No. 15 Georgia (4-2, 3-1 SEC) travels to Vanderbilt (3-3, 0-3) with the knowledge that if it can escape Nashville with a win, its SEC East hopes will very much remain intact with an open date -- and a chance to get healthy -- ahead of a key game against Florida on Nov. 2.
But the Bulldogs have to win today first, and that has been more difficult for recent Georgia teams than one might expect. In two of Georgia's last three trips to Vandy, the outcome hung in the balance up to the very last play of the game. Considering how every Georgia game this season was up for grabs well into the second half, today's contest in Nashville could very possibly give Bulldogs fans further heart palpitations.
Here are five storylines to consider as the noon ET kickoff approaches, with an assist from ESPN's Stats and Information group:
Record watch: Georgia quarterback Aaron Murray and Vanderbilt receiver Jordan Matthews could both claim SEC career records before today's game is over. Murray will almost certainly break former Florida quarterback Tim Tebow's career record for total offense, as Murray's career total of 12,203 yards is just 29 behind Tebow's mark. Murray is also two touchdown passes behind ex-Gators quarterback Danny Wuerffel's SEC-high mark of 114. Meanwhile, Matthews trails former Georgia wideout Terrence Edwards' SEC career record of 3,093 receiving yards by 97. He had 119 receiving yards in the Commodores' blowout loss to Georgia last season.
Offense losing power: It's no secret that Georgia's offense lost some of its effectiveness when tailbacks Todd Gurley and Keith Marshall and receivers Malcolm Mitchell, Justin Scott-Wesley and Michael Bennett dropped out of the lineup with an array of injuries. Georgia might get Gurley and Bennett back for the Florida game, but the rest are out for the season, forcing the Bulldogs to identify new skill players to fill their spots. But it's still a work in progress. Georgia has 37 touchdowns of at least 20 yards since the start of last season -- the most in the SEC and third most in the FBS. The Bulldogs had at least one such touchdown in each of the first four games this season, but none in the last two since the injuries hit the lineup. Among the candidates to pick up the big-play slack: tailback J.J. Green, who had a 57-yard run last week against Missouri; wideout Rantavious Wooten -- who had a 48-yard catch last week -- receiver Reggie Davis, who hauled in a program-record 98-yard touchdown pass against North Texas, and Chris Conley, who has five career touchdown catches that covered 25 yards or more.
Matthews going long: Matthews leads the SEC in receptions per game (7.8) and trails only Texas A&M's Mike Evans with his average of 118.2 receiving yards per game. Most troubling for a Georgia secondary that is 12th in the league in pass defense (259.3 ypg) and 13th in yards allowed per pass attempt (8.0) is Matthews' ability to haul in catches for big gains. Since the start of last season, the Vandy receiver has 51 receptions that covered at least 15 yards -- the most for any wideout in the FBS.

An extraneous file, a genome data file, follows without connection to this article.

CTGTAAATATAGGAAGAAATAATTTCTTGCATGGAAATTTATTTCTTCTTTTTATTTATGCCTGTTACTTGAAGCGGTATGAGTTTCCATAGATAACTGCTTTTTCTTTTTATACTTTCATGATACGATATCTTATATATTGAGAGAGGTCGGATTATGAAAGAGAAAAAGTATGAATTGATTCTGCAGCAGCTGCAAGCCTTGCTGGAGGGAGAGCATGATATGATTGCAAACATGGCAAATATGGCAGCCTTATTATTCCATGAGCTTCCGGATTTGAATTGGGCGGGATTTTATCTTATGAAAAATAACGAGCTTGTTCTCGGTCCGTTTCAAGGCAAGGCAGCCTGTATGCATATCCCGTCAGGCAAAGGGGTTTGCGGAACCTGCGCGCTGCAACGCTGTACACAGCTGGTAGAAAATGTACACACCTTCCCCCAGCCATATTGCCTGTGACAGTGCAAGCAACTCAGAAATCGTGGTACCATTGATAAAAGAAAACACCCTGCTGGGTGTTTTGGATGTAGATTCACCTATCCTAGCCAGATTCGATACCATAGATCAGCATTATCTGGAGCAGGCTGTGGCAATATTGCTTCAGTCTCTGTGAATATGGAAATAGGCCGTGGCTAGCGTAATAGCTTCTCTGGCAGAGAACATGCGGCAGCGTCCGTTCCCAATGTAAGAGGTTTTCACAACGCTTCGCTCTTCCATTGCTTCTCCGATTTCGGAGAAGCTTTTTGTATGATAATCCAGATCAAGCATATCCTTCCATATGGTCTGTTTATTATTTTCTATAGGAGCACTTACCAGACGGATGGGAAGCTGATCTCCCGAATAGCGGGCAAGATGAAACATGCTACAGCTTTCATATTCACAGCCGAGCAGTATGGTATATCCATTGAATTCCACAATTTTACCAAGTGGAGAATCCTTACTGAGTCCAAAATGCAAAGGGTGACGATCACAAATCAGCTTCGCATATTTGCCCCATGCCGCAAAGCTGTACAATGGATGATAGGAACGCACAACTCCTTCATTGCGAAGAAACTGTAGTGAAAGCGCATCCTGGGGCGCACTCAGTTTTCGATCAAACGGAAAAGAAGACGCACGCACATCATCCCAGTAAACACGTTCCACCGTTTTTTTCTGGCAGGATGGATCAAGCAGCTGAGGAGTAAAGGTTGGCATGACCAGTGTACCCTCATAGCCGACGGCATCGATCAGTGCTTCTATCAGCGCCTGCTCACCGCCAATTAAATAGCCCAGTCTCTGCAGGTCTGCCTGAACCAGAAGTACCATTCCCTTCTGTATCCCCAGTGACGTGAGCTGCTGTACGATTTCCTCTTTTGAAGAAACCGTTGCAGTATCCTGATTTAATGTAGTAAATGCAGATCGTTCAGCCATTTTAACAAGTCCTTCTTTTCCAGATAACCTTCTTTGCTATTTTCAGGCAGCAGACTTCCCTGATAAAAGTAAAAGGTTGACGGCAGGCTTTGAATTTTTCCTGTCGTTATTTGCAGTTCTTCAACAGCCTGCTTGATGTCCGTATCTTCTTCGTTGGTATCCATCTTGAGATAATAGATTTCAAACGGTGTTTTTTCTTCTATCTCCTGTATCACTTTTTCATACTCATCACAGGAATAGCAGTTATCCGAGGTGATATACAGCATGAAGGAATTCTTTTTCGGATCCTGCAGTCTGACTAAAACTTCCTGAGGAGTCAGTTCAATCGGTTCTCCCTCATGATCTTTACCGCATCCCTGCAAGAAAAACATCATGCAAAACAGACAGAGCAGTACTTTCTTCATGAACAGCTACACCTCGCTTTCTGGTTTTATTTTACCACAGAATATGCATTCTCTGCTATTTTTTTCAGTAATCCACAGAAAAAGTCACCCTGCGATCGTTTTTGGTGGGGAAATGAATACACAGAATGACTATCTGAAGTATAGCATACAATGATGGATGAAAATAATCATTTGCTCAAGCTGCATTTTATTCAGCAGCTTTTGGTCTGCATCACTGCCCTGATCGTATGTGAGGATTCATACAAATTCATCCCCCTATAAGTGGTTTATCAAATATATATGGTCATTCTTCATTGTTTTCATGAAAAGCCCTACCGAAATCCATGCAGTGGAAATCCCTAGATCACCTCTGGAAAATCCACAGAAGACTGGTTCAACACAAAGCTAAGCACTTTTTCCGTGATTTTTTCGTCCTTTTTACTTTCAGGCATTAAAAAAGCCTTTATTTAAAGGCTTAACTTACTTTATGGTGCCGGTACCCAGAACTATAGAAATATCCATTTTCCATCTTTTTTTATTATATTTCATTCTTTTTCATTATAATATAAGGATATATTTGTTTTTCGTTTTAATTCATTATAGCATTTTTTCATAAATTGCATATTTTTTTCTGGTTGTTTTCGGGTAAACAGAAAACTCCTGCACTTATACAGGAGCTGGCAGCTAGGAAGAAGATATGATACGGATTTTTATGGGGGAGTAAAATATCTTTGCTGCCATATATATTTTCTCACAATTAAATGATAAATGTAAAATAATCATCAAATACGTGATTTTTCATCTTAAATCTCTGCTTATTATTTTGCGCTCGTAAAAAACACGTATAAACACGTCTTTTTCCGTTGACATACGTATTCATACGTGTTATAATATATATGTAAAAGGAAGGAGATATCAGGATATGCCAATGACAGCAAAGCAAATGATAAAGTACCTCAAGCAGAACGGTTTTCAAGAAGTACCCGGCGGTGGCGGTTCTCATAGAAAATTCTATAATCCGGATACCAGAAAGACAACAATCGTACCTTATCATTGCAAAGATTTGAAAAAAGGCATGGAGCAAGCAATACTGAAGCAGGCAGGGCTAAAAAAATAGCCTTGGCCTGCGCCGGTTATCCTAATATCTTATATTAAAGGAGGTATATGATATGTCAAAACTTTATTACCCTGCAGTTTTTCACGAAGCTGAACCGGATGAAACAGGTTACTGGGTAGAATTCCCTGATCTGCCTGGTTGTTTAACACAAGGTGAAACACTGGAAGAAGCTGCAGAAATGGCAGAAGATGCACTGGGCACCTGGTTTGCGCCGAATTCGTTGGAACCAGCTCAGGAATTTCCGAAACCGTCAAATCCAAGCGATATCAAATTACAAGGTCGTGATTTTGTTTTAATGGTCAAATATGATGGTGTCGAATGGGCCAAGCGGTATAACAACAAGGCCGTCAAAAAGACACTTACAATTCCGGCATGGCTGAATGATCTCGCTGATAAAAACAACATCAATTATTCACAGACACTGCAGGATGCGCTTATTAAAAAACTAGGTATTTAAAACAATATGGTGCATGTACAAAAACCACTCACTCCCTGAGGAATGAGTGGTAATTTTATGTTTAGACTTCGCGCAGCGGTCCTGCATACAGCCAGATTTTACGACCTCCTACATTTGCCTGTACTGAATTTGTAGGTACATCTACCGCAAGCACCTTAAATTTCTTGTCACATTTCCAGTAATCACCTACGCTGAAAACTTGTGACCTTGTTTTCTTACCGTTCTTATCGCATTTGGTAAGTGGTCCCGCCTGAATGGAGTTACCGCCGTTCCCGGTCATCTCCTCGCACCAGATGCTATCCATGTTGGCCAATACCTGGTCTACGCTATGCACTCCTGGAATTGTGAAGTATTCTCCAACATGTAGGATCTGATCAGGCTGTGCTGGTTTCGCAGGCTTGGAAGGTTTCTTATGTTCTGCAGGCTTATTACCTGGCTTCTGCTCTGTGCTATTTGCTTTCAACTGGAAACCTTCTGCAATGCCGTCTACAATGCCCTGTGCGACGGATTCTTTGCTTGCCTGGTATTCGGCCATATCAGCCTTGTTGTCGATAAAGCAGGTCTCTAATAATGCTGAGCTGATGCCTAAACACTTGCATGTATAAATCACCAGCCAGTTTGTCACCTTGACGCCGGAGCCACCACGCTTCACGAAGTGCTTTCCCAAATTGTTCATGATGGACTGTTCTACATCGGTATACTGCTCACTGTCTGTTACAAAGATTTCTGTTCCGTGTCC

Third-down trouble: It's no secret among Georgia fans that the Bulldogs' young defense has struggled on third down this season. The Bulldogs rank 13th in the SEC and 97th nationally, allowing opponents to convert 43.7 percent (38 of 87) of such opportunities. Georgia has forced a three-and-out 30.1 percent of the time (22 in 73 opponent drives), which ranks 94th nationally. What might make the issue seem even worse among Georgia fans is that the Bulldogs had been so effective in that department over the previous two seasons. Between 2011 and 2012, Georgia forced three-and-outs on 43.9 percent of opponent drives (161 of 367), which ranked fourth nationally. Unfortunately for Vanderbilt, the Commodores haven't been much better. They're 10th in the SEC and 82nd nationally in third-down defense, allowing opponents to convert 41.4 percent (36 of 87). Making matters even worse for both teams is that their offenses haven't been particularly effective on third down, either. Georgia is 12th in the league in third-down conversions (37.3 percent) and Vandy is eighth (42.1 percent). Whichever team finds a way to be more efficient in those situations today might very well wind up as the winner.
Fun with QBR: Here's a somewhat bizarre stat for Georgia's maligned secondary. It has actually held the last four opposing quarterbacks below their season average in ESPN's new Total Quarterback Rating metric. Last week, Missouri's James Franklin posted a 70.6 adjusted QBR, his lowest in any game this season. In previous weeks, Tennessee's Justin Worley scored a 59.0, LSU's Zach Mettenberger a 90.2 and North Texas' Derek Thompson a 36.3. QBR rates quarterbacks on a 0-100 scale where 50 is average. Top quarterbacks are in the upper 80s and 90s, and the adjusted QBR accounts for the strength of opposing defenses faced. Vanderbilt's Austyn Carta-Samuels ranks 88th nationally with a 50.2 adjusted QBR. He has struggled over the last four games, with his 48.1 adjusted QBR in a loss to Missouri ranking as his highest score in that stretch. Murray posted his lowest adjusted QBR of the season (82.9) last week against Missouri. He ranks third nationally with a 93.3 adjusted QBR this season.